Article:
Category: linux

Switching DNS – Windows

I use the mighty Pi-Hole to streamline my browsing experience.  Sometimes, though, the ole Hole can get in my way, blocking something I need to see.  If it’s a one time deal, and not something I want to whitelist (which Pi-Hole has thankfully made easy to do via the web interface as of the latest edition), I wanted an easy way to temporarily switch DNS servers.

Enter QuickSetDNS, a groovy little exe that can do just that. Download QuickSetDNS and unpack it into the destination of your choosing.  There’s no installer – it’s a simple standalone exe.  Fire it up, right click in the whitespace and create a new DNS server entry. I’ve got one for my Hole, and one that points to Google’s public DNS servers.

After creating your entries, right click on one and choose Copy SetDNS Command Line. Then right click on your desktop and create a new shortcut.  Paste the SetDNS command line in for the location of the shortcut and click Next.  Name it something informative, and save it.  Do the same with your other DNS entries in QuickSetDNS.

There.  Now you have shortcuts you can double click to change your local DNS settings.

pi-hole – Whitelisting Domains

Pi-hole is awesome, but sometimes it works too well.  For instance, my wife wants to watch the recipe videos on the Food Network site, and because of embedded ad content they get pi-holed.  Here’s how to whitelist domains:

First, you know that your pi-hole has a web interface, yes?  Point a browser to http://[thepiholeIPaddress]/admin/index.php to get to it.  From there you can check out the query log, which you’re gonna need.  If you find the log all full up and cumbersome, you can empty it.  Hop on your pi and, in a Terminal session, run:

sudo truncate /var/log/pihole.log --size 0

This will zero out the query log file.  Now use your browser to hit the site containing the data you want whitelisted.  You’re going to want to make sure that traffic other than your own is at a minimum while you do this, or you’re going to be seeing a lot of information in the log that isn’t applicable to the browsing you are doing.  Anyway, these days sites pull from a variety of domains, so you can’t just assume whitelisting the domain of the url will be sufficient.  For example, to get videos to work on the Food Network site I had to whitelist assets.adobetm.com.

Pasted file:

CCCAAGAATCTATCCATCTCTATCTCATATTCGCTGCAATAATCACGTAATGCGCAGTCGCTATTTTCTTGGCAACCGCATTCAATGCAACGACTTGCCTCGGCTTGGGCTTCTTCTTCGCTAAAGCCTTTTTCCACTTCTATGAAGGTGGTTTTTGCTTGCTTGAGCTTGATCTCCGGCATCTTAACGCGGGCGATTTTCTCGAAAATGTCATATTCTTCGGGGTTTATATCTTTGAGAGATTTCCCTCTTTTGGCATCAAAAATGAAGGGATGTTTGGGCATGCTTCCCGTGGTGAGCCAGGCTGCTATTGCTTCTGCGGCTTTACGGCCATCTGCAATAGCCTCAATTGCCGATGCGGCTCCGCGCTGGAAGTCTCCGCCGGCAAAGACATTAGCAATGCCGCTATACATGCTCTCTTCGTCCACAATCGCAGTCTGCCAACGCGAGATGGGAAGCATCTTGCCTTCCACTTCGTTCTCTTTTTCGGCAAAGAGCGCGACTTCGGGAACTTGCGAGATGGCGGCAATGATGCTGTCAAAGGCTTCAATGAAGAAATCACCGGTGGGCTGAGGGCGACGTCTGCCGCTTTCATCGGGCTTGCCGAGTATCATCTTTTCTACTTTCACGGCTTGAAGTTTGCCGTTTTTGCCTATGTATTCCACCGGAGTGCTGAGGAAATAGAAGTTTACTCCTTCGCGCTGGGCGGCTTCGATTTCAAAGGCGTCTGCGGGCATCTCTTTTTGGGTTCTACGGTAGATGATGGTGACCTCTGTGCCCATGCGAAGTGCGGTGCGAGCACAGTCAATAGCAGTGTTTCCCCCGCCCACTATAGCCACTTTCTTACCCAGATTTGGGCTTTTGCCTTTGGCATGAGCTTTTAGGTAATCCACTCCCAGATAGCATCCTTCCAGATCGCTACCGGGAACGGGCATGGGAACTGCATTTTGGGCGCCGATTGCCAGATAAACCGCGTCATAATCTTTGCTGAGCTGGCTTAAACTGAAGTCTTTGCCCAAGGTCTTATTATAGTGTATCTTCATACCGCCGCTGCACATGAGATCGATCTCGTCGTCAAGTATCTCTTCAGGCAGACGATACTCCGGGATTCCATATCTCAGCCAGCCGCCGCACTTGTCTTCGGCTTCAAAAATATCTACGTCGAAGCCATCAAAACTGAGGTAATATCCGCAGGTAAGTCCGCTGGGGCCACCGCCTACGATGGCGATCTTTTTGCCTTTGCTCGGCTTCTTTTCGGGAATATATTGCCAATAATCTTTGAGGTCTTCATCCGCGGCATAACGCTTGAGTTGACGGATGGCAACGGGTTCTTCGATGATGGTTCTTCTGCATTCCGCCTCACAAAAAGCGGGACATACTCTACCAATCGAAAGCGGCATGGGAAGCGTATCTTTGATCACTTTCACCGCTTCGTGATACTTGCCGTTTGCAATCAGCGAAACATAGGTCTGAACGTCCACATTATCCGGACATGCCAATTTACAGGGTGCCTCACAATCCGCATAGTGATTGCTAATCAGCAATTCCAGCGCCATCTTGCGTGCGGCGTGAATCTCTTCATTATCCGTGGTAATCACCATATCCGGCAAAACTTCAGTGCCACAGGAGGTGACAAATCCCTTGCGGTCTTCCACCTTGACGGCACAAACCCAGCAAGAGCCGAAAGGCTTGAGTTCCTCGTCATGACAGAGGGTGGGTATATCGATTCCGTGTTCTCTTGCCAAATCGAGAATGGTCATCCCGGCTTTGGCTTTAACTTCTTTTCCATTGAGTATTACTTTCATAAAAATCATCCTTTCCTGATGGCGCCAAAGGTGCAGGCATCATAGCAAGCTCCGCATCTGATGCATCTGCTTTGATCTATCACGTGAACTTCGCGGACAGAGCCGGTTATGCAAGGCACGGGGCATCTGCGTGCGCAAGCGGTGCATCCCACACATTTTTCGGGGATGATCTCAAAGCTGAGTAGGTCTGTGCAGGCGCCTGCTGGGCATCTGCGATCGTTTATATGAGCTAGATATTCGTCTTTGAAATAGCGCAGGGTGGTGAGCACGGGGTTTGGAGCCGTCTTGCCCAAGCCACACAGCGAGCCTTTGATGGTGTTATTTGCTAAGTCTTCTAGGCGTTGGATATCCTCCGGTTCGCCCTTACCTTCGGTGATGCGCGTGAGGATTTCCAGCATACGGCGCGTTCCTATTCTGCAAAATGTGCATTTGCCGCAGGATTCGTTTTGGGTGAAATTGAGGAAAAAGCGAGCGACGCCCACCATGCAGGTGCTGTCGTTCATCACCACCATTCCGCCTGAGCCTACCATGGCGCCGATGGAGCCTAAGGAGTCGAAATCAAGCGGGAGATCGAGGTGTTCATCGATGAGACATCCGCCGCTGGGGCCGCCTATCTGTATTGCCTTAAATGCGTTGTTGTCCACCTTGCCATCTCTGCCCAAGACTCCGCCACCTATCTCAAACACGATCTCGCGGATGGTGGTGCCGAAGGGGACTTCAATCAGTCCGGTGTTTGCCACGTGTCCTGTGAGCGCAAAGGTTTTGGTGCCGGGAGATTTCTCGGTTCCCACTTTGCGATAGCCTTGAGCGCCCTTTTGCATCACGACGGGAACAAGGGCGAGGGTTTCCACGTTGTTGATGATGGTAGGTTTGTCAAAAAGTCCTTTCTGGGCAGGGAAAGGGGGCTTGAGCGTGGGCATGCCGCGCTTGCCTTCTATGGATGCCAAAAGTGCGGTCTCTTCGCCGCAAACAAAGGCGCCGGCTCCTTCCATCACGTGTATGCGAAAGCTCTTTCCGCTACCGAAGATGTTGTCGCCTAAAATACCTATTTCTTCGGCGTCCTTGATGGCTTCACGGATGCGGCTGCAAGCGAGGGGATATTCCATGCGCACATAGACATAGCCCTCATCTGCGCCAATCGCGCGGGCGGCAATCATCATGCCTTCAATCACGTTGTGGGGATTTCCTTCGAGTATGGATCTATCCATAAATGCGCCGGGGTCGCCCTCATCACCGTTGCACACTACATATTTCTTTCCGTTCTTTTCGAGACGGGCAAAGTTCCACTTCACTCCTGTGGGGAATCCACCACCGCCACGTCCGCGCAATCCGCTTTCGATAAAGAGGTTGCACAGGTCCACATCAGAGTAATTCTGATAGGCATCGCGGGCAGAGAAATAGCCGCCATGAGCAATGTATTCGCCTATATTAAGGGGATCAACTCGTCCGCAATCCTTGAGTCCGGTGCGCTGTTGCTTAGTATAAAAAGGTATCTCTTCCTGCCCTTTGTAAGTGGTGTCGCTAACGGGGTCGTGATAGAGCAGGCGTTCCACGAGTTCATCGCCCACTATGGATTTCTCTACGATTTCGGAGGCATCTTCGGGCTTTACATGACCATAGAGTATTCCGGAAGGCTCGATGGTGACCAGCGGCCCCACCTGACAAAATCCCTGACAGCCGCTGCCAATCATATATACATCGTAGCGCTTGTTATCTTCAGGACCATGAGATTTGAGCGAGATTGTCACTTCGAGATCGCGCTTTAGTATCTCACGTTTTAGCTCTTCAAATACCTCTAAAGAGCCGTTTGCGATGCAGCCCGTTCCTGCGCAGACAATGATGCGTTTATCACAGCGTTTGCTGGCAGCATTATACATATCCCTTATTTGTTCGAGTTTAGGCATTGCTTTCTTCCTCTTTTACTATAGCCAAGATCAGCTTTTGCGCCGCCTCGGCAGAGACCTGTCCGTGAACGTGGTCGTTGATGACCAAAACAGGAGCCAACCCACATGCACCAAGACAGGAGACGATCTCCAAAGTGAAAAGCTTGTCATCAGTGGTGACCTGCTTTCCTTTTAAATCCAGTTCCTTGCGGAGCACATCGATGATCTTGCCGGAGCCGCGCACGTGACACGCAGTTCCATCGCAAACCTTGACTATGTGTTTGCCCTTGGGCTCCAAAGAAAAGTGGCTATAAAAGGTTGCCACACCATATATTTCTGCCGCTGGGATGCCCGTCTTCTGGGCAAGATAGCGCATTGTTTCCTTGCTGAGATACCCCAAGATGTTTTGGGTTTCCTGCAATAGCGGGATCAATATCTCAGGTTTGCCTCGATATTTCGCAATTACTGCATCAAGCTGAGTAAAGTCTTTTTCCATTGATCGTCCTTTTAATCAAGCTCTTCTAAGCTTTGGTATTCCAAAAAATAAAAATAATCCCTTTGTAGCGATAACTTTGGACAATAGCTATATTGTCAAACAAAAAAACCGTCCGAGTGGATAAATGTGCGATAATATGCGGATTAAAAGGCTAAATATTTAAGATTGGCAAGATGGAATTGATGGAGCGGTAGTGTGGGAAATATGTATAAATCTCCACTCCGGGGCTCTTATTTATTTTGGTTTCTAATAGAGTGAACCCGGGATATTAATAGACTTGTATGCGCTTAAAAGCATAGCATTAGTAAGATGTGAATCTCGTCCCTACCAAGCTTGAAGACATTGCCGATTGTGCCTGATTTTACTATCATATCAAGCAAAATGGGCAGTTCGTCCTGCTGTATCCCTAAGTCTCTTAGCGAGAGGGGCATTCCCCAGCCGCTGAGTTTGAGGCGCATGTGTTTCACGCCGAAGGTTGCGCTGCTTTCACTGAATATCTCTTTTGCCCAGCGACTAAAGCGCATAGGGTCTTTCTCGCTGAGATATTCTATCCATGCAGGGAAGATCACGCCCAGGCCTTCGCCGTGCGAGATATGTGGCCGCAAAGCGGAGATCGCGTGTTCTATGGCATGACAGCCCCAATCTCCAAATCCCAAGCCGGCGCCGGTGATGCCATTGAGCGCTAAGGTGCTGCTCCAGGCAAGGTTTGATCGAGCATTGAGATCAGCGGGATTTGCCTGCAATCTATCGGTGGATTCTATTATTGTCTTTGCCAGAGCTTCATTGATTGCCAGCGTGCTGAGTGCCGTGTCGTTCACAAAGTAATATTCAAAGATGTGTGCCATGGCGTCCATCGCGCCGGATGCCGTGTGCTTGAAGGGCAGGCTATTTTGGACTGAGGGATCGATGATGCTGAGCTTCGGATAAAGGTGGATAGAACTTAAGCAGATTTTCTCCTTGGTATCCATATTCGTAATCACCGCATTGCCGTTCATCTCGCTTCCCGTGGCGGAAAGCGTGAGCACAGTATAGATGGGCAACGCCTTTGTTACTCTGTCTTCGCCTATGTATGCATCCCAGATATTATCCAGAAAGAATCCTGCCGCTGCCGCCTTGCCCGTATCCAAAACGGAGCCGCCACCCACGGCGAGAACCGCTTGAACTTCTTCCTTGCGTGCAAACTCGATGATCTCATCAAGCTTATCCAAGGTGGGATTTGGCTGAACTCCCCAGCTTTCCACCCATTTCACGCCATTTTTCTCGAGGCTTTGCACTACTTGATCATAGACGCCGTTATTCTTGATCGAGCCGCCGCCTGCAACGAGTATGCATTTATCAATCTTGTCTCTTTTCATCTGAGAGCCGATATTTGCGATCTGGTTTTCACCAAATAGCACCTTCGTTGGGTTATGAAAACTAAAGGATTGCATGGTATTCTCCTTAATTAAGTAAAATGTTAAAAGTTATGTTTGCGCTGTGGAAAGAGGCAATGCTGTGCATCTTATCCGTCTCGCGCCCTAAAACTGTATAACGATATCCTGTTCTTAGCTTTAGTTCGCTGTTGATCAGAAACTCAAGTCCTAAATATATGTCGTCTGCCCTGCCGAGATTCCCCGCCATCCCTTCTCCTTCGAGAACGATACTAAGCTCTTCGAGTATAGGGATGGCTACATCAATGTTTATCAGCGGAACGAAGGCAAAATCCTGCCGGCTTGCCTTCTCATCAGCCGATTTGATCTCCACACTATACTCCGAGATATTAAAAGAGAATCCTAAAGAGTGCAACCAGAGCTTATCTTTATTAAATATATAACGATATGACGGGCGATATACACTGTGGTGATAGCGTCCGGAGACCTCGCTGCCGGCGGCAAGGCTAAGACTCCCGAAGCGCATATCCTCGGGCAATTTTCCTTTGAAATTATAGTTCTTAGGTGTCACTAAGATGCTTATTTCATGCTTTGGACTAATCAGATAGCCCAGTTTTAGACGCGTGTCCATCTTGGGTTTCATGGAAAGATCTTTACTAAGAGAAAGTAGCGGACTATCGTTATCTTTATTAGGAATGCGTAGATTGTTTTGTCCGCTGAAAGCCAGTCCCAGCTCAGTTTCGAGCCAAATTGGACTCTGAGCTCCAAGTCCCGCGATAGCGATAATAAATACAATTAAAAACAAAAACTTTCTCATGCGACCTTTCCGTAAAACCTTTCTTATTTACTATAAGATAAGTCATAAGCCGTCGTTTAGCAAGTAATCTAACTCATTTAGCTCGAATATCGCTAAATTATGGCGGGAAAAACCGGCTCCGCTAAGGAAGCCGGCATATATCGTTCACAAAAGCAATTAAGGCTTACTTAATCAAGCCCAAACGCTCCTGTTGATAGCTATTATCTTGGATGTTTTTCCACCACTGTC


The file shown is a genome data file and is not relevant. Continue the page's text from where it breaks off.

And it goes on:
Once the page has finished loading check the query log.  In it you’ll see both allowed domains and those that have been pi-holed.  Make a list of the holed domains; you’re going to have to add them your whitelist individually and then test to find the one you’re after.  To add a domain to the whitelist, open the whitelist (again in Terminal) in nano:

sudo nano /etc/pihole/whitelist.txt

Use your arrow keys to navigate to the bottom of the whitelist and then add your domain.  At this time, wildcards are not supported in this list.  Once you’ve added the domain, save the whitelist via ctrl+o.  Then open a second Terminal session and reload your pi-hole’s settings by executing the following:

/usr/local/bin/gravity.sh

Once reloading has completed refresh the page containing the data you’re trying to whitelist.  If you’ve achieved success, close your Terminal sessions (you can exit out of nano with ctrl+x) and call it a day.  If not, remove from the whitelist the domain you just added and move on to the next holed domain in your list.  Rinse and repeat until you see what you’re looking for.

Some people seem to like using the Whitelist Assistant Chrome extension when doing this.  I find pi-hole’s query log to be absolutely sufficient.

 

 

Fonts For Wine in Ubuntu Mate

I’m using some older Windows programs – abandonware stuff by this point – on Ubuntu Mate via Wine.  I needed to install some custom fonts for these programs to use and had a bit of a time finding straightforward instructions on doing so.  Turns out it’s easy.  The fonts I needed are TrueType, so that’s all I’ve tested with.

Navigate to home/YOURUSERHOME/.wine/drive_c/windows/fonts

You will have to enable hidden files in order to see the .wine directory, and if you haven’t done so already you’ll need to open the fonts directory as administrator (from the windows directory right click the fonts directory and choose Open as Administrator).  Dump your font(s) into that directory.  Then open a prompt and enter:

sudo fc-cache -fv

This will rebuild the font information caches for fontconfig system.  Then you should be good to go.

some index files failed to download – Linux